Legislative Bulletin
Number 16
August 4, 2017
An e-newsletter of the County Commissioners Association of Pennsylvania
The Voice of Pennsylvania Counties Since 1886
Although the state appropriations bill for FY 2017-2018 became law in early July, agreement on the revenues needed to balance the spending plan and address the projected deficit for the coming fiscal year remains elusive.

The House returned for a rare July Saturday session day on July 22 to continue discussions on the revenue side of the ledger, remaining focused on non-tax revenue such as gaming expansion and expansion of liquor sales. However, no consensus emerged from those House discussions, and no votes were taken on any revenue-related bills.

Just a few days later, the Senate returned to session and put a $1.8 billion revenue package on the table that included $1.3 billion in borrowing and $571 million in new revenues. Those revenues, as amended into HB 542, include a "volume differential tax" on natural gas, at a rate ranging from 1.5 cents to 3.5 cents per Mcf (based on the average annual price of natural gas) on each producer currently subject to the existing impact fee under Act 13 of 2012. Although the Act 13 impact fee would remain in place exactly as is, as called for in CCAP's priority to maintain the shale gas impact fee, the Senate's proposal includes one additional benefit in that money from the volume differential tax would be use to ensure that the impact fee revenue is maintained at no less than $200 million in a given year before the proceeds would go to the General Fund.

Other revenue sources in HB 542 include new or expanded gross receipts taxes on electricity, natural gas and telecommunications, a tax on consumer fireworks, and imposition of the sales tax on internet-based sales. The plan also depends on a $200 million fund transfer and $200 million from a gaming bill that has yet to be approved.
After amending the plan into HB 542 in the Senate Appropriations Committee on July 26, the full Senate approved the measure by a narrow 26-24 vote the following day. The revenue package needs to be approved by the House as well before it can go to the Governor's desk; as of this writing, neither the House nor the Senate have any scheduled session days until mid-September, nor was it certain whether the House would bring the bill up for a vote when it does return. Additional details will be provided on CCAP's Budget News and Updates web page as they are available.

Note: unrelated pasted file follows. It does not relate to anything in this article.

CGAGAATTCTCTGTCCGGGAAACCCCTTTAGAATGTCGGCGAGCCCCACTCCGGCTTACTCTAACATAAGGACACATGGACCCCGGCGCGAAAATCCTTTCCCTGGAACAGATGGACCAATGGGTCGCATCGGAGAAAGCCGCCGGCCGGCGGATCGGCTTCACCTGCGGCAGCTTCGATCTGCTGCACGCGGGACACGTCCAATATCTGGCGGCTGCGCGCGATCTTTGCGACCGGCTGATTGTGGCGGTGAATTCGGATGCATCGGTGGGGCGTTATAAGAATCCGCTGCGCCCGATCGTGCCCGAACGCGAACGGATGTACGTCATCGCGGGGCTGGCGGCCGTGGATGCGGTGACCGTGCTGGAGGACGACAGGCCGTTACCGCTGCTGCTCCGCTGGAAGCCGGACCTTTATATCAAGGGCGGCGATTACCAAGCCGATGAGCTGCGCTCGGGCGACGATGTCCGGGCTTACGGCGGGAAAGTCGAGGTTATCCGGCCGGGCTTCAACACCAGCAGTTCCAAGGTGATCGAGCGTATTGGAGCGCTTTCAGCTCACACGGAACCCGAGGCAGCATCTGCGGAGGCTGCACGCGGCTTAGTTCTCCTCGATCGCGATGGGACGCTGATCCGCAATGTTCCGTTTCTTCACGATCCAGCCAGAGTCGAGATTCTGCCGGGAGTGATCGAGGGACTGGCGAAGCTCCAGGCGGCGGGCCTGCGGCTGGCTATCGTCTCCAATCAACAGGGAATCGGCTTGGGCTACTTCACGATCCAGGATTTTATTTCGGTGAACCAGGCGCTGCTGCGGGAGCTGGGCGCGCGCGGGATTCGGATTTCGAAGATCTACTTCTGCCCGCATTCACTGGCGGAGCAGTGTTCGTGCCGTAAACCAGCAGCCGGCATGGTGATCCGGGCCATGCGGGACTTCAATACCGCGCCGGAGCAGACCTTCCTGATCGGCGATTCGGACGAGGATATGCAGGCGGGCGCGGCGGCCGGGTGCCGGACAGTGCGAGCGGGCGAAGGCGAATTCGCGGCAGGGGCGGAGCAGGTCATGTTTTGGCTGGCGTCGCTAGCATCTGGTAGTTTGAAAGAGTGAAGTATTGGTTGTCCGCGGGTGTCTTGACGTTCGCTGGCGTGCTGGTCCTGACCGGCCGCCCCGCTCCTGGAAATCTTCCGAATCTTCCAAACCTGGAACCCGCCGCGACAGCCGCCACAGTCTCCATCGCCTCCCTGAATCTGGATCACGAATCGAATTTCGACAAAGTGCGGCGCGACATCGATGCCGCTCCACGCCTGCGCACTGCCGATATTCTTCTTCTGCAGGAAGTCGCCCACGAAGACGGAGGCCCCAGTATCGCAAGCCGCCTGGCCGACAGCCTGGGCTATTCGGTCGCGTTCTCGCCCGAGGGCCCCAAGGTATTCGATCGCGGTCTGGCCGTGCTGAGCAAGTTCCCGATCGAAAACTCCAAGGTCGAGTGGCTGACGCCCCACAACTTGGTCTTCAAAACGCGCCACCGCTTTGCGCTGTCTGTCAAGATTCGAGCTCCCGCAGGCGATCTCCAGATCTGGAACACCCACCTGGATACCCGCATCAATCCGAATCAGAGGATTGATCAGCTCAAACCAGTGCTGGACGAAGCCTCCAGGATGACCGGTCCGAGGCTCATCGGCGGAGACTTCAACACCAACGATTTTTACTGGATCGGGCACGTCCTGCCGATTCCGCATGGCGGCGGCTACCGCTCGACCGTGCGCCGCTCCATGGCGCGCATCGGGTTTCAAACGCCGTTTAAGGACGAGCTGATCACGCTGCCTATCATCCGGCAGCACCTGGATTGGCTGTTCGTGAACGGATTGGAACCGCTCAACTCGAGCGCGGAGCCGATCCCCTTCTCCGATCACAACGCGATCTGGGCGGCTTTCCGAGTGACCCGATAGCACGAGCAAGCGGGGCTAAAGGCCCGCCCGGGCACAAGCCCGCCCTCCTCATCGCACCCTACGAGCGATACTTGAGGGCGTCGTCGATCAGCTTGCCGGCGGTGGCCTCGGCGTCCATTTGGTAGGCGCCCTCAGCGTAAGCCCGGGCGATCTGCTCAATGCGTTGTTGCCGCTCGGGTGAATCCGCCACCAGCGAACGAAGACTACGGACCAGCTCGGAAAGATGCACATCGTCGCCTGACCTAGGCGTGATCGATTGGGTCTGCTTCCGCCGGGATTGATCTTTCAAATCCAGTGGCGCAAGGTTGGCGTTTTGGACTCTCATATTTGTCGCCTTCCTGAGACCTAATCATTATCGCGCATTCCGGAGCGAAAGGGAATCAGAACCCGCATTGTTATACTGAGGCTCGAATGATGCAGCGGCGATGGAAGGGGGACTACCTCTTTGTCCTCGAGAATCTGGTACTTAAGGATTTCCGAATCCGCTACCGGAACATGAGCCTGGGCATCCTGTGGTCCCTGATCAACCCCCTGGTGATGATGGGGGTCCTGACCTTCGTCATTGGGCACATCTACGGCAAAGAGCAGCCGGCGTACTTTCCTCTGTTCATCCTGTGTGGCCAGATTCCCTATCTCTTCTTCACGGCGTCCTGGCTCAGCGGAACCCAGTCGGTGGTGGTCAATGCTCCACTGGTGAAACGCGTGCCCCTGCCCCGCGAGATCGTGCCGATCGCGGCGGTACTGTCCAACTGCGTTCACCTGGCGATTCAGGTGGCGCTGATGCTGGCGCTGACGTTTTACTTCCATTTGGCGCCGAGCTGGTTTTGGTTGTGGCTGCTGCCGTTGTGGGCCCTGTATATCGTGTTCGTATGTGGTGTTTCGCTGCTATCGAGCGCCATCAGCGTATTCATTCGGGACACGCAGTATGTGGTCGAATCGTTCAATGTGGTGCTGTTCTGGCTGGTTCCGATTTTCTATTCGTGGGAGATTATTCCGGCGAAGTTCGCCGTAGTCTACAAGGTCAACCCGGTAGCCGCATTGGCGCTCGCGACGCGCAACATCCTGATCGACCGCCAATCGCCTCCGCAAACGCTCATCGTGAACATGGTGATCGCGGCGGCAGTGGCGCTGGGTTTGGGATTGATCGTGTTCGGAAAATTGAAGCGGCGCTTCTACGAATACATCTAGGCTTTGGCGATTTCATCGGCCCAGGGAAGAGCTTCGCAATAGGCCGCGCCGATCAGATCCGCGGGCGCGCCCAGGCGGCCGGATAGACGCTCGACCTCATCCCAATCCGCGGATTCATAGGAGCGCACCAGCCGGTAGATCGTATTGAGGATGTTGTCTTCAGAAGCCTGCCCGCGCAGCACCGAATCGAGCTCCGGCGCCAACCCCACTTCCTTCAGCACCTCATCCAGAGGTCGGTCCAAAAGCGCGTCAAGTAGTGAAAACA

In addition to the revenue package approved by the Senate in late July (see article above), the Senate also approved amendments to the Administrative Code, in HB 118. Of note to counties, the amendments include reauthorization of senior judge support grants to counties, retroactive to the expiration date of June 30, 2017. The language mirrors similar bills that had been offered by Rep. Hal English (R-Allegheny) as HB 1451 and by Sen. Stewart Greenleaf (R-Montgomery) as SB 741. Funding for the grants is included in the FY 2017-2018 state budget, level funded at $1.375 million. 

Also, the amendments permanently reauthorize the statewide tip fee, which provides grants through the state's Recycling Fund to local governments with recycling programs. Although not set to sunset until January 1, 2020, because many of the contracts awarded for Act 101's grant programs are multi-year, the state Department of Environmental Protection is not awarding new contracts until the fee is reauthorized. The initiative was first sponsored by former CCAP member Sen. Tom Killion (R-Delaware) in SB 646, which was later amended by the House to just extend the sunset by one year; that bill remains before the House.

The Senate approved HB 118 by a 37-13 vote, and it now goes back to the House for a concurrence vote.   
Two bills that would provide flexibility in the local government bidding process have recently been moving through the House and Senate, to address situations in which local governments receive no responses when services are bid. Although current law provides a mechanism to overcome the problem, it applies just to situations where the bid is for purchase of goods and sale of real and personal property, and does not apply to services (i.e., purchase of labor). The omission means that the county has no recourse to get a services-based project completed, absent someone finally responding to additional bid requests or someone agreeing to do the project at a rate below the bidding threshold. 

House Bill 1364, introduced by Rep. Lee James (R-Venango) and SB 693, introduced by former CCAP member Sen. Judy Schwank (D-Berks), would extend the law to cover any service contract or purchase where bids are required but not received, under the same terms as the current law. Specifically, if no bids are received for a contract for services after two advertisements, the local government would be able to initiate negotiations for a contract to obtain the services advertised. The legislation requires that the terms of any negotiated contract, including the proposed contract price and identity of the parties, must be publicly announced at a meeting of the governing body before the contract is executed. This clarification of the statute will assist local governments in assuring they can take steps to complete necessary projects if no bids for services are received, while still maintaining appropriate standards of transparency.